There was a time when big, fancy cars were considered superior simply by virtue of their asking price, and the sense of status they promised. But today’s cash-strapped car buyers have other priorities. For most, value, economy and overall affordability have become far more compelling factors. The result? The rise of the subcompact hatchback. By DEON SCHOEMAN.
You don’t need to be a rocket scientist to realise that the subcompact hatchback segment is one of the new car market’s toughest battlegrounds. That’s especially true of the R150,000 to R200,000 price band, where a long list of brands are all jockeying for position.
Hyundai’s i20 is one of the mainstream players, crossing swords with a long list of rivals that includes the VW Polo, Ford’s Fiesta, the Peugeot 208 and Renault’s Clio 4, as well as the i20’s Korean stablemate, the Kia Rio.
The addition of the new 1.4 CRDi Glide to the i20 line-up not only introduces a new flagship, but also adds a much-anticipated turbodiesel option to what is now a five-model family. Modern turbodiesels are not only thrifty fuel sippers, but also boast ample low-down urge.
That willingness at low engine revs ensures admirable tractability, almost regardless of the gear selected, but the turbo’s presence also ensures that power loss at high altitudes (Johannesburg lies some 1,600 metres above sea level) is minimised.
Those attributes have transformed public opinion of diesel-engined cars from derision to admiration, and even to desirability. That the 1.4 CRDi heads up the i20 range proves just how far we’ve come since the days of smelly, noisy, agricultural diesel power plants.
Of course, it also helps that the latest-generation Hyundai i20 is a handsome runabout. The current, facelifted version made its local debut during the course of 2012, having benefited from a number of subtle but effective nips and tucks.
While Hyundai’s larger passenger cars can still look a little too derivative, the i20 exudes an attractive mix of youthful pep and individual character. The 2012 update focussed on a new front-end styling package, including revised headlights, bonnet, bumper and fenders.
The result is a crisp, contemporary look that conforms to the overall Hyundai design language without losing its cheeky appeal.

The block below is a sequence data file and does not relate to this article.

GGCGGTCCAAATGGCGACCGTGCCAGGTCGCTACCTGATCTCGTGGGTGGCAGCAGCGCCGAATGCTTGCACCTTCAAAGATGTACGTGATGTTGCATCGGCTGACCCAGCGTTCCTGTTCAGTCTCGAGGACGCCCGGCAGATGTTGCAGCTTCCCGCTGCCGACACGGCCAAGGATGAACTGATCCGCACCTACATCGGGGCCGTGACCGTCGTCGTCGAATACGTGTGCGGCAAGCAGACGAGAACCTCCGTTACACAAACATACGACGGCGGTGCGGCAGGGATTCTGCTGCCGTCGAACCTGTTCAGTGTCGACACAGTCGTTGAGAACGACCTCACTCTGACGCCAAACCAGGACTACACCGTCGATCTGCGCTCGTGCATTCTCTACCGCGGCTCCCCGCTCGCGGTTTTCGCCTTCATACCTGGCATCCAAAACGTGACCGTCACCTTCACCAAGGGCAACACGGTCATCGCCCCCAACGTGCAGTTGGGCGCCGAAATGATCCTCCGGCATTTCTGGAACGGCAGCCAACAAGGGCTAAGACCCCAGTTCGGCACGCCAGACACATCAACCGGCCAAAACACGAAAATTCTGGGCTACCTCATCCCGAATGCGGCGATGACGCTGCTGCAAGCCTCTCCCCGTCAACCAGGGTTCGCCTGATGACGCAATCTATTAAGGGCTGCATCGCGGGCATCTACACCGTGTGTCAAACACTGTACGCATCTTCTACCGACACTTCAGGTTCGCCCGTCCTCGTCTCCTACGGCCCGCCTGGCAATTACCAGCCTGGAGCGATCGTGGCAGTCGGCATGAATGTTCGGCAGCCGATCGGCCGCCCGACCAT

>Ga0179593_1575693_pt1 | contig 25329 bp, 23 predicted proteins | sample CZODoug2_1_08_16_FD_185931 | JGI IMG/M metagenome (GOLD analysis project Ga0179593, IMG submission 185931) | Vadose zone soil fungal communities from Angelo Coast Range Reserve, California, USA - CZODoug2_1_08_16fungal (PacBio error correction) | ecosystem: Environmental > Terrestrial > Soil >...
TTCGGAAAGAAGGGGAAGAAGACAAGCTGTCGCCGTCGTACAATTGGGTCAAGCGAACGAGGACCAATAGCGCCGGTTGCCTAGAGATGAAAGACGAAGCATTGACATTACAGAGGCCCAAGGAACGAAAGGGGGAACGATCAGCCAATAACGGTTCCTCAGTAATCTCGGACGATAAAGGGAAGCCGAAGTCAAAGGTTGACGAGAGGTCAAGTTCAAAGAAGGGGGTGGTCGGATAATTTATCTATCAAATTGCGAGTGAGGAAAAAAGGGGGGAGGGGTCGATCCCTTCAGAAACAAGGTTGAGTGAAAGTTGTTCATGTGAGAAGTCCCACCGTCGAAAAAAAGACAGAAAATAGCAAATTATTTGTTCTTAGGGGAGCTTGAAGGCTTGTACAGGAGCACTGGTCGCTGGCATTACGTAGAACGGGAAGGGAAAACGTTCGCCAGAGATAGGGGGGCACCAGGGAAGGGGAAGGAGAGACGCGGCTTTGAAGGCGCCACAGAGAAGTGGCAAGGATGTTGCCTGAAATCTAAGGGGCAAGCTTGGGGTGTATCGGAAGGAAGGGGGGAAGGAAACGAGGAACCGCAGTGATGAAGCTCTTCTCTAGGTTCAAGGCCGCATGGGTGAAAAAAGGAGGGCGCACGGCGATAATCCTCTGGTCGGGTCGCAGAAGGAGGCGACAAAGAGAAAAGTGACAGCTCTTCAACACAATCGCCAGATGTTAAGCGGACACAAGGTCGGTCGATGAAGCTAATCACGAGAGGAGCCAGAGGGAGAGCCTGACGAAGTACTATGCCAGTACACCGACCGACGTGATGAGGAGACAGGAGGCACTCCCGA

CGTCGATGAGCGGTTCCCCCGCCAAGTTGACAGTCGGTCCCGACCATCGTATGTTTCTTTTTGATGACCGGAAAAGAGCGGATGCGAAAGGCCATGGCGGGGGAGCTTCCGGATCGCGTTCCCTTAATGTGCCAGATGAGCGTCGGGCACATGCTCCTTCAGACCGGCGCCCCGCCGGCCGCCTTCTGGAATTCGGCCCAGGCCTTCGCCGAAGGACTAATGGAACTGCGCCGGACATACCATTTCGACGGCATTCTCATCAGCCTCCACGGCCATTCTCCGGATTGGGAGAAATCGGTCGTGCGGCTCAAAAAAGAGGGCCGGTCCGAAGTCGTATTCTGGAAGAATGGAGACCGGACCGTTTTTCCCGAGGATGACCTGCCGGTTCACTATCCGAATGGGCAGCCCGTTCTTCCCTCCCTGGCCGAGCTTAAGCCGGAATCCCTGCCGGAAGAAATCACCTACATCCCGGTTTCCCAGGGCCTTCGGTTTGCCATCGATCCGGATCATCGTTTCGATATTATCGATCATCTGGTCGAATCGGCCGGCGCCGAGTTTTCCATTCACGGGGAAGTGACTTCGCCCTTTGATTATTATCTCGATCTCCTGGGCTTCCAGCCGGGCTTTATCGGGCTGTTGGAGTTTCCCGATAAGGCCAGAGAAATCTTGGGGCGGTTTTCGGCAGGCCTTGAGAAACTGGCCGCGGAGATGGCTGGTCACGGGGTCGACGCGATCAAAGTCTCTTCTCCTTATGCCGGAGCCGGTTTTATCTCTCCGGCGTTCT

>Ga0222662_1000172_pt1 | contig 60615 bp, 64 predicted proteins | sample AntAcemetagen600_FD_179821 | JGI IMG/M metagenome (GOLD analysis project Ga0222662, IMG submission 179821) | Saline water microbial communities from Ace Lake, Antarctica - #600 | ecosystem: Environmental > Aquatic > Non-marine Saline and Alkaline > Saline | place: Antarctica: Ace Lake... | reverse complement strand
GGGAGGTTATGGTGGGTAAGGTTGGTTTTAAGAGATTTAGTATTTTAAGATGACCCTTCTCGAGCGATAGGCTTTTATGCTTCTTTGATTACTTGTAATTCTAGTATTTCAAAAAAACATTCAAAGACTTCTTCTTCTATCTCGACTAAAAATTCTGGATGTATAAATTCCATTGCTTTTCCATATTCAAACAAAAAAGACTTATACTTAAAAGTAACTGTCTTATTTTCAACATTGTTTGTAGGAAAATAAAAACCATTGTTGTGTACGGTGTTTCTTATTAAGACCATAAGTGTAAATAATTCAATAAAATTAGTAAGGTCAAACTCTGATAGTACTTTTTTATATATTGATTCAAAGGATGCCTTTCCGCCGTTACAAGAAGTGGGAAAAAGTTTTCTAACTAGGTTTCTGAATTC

Since the 1.4 CRDi Glide is the flagship of the i20 range, it gets an interior filled to the brim with all the extras. From climate control to Bluetooth, from a multifunction steering wheel to a trip computer, this is a little car with big car features. And the finishes are smart, too.
Soft-touch surfaces, upmarket cloth upholstery and intuitive functionality all contribute to a feel-good ambience. The controls and instruments are ergonomically executed, and thanks to height-adjustable front seats and a rake and reach-adjustable steering column, finding just the right driving position is a cinch.
There is no shortage of space up front, but the limited rear legroom serves as a reminder that the i20 is a subcompact hatch, a limitation that, of course, is common to all contenders in this segment. The boot’s 295-litre capacity is adequate at best, but can be extended by folding down the split rear bench seat.
As for safety, the i20 impresses with front, side and curtain airbags, as well as ABS-assisted brakes with electronic brake force distribution.
But it’s the 1.4-litre turbodiesel engine that is the real attraction. The four-potter is claimed to link decent urge to exceptional efficiency, and on paper the stats certainly seem to confirm this.
Maximum power comes to 66kW, linked to 200Nm of torque. The gearbox is a six-speed manual, driving the front wheels.
However, it has to be said that the compact diesel mill isn’t the most refined. Clatter at start-up is substantial, and while the engine is still cold response is disappointingly lethargic. You even have to wait a few seconds for the glow plugs to warm up before start-up.
Matters improve once the engine’s temperatures have reached normal operating levels. The lag is much less prevalent, and the little Hyundai feels eager enough. But it is rough around the edges by latest-generation standards.
The i20 CRDi is not a robot-to-robot racer, but straightline performance is brisk enough, with a claimed zero to 100km/h sprint time of 13.5 seconds, and a 174km/h top speed. Good low-down tractability means the little Hyundai is an adept long-distance cruiser, too.
As expected, it does pretty well in the fuel consumption stakes. The claimed combined-cycle fuel consumption figure is a meagre 5.0 litres/100km, although we found that 6.5 litres/100km was a more realistic expectation.
As for fuel quality, the engine makes up for its gruffness by happily consuming the dirtier, and cheaper, 500ppm diesel, a boon for those who travel away from major routes and may not have access to the ‘greener’ (and also dearer) 50ppm diesel.